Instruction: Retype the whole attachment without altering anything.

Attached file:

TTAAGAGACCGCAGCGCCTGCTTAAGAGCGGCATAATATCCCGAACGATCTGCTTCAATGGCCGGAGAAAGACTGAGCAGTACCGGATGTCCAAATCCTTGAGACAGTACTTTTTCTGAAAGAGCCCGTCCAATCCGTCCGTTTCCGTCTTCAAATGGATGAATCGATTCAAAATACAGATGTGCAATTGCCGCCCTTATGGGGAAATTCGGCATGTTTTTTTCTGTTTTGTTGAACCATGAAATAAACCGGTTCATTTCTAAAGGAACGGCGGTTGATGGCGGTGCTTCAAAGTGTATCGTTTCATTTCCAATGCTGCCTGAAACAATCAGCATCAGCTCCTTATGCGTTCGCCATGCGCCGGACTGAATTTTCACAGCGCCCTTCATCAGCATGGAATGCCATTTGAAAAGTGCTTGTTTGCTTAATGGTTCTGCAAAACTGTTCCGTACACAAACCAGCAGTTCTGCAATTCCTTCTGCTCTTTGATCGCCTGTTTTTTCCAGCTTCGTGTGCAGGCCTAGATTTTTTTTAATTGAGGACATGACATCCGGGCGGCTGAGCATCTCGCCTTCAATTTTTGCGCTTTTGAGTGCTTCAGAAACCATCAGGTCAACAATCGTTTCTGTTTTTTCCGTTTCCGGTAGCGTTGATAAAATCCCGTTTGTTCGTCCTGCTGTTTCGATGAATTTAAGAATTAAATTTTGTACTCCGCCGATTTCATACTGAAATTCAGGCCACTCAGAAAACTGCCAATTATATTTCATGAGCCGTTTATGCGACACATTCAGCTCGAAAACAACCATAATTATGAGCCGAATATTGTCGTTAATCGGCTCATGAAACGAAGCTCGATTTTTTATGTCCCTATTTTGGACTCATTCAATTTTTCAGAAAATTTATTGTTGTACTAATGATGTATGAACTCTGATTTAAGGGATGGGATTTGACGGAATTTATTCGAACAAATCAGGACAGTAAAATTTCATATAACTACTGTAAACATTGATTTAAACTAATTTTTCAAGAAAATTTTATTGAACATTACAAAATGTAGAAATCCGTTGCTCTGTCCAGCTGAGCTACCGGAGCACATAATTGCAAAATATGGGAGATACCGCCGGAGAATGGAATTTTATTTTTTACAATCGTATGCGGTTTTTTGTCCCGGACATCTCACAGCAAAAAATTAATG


TTAAGAGACCGCAGCGCCTGCTTAAGAGCGGCATAATATCCCGAACGATCTGCTTCAATGGCCGGAGAAAGACTGAGCAGTACCGGATGTCCAAATCCTTGAGACAGTACTTTTTCTGAAAGAGCCCGTCCAATCCGTCCGTTTCCGTCTTCAAATGGATGAATCGATTCAAAATACAGATGTGCAATTGCCGCCCTTATGGGGAAATTCGGCATGTTTTTTTCTGTTTTGTTGAACCATGAAATAAACCGGTTCATTTCTAAAGGAACGGCGGTTGATGGCGGTGCTTCAAAGTGTATCGTTTCATTTCCAATGCTGCCTGAAACAATCAGCATCAGCTCCTTATGCGTTCGCCATGCGCCGGACTGAATTTTCACAGCGCCCTTCATCAGCATGGAATGCCATTTGAAAAGTGCTTGTTTGCTTAATGGTTCTGCAAAACTGTTCCGTACACAAACCAGCAGTTCTGCAATTCCTTCTGCTCTTTGATCGCCTGTTTTTTCCAGCTTCGTGTGCAGGCCTAGATTTTTTTTAATTGAGGACATGACATCCGGGCGGCTGAGCATCTCGCCTTCAATTTTTGCGCTTTTGAGTGCTTCAGAAACCATCAGGTCAACAATCGTTTCTGTTTTTTCCGTTTCCGGTAGCGTTGATAAAATCCCGTTTGTTCGTCCTGCTGTTTCGATGAATTTAAGAATTAAATTTTGTACTCCGCCGATTTCATACTGAAATTCAGGCCACTCAGAAAACTGCCAATTATATTTCATGAGCCGTTTATGCGACACATTCAGCTCGAAAACAACCATAATTATGAGCCGAATATTGTCGTTAATCGGCTCATGAAACGAAGCTCGATTTTTTATGTCCCTATTTTGGACTCATTCAATTTTTCAGAAAATTTATTGTTGTACTAATGATGTATGAACTCTGATTTAAGGGATGGGATTTGACGGAATTTATTCGAACAAATCAGGACAGTAAAATTTCATATAACTACTGTAAACATTGATTTAAACTAATTTTTCAAGAAAATTTTATTGAACATTACAAAATGTAGAAATCCGTTGCTCTGTCCAGCTGAGCTACCGGAGCACATAATTGCAAAATATGGGAGATACCGCCGGAGAATGGAATTTTATTTTTTACAATCGTATGCGGTTTTTTGTCCCGGACATCTCACAGCAAAAAATTAATG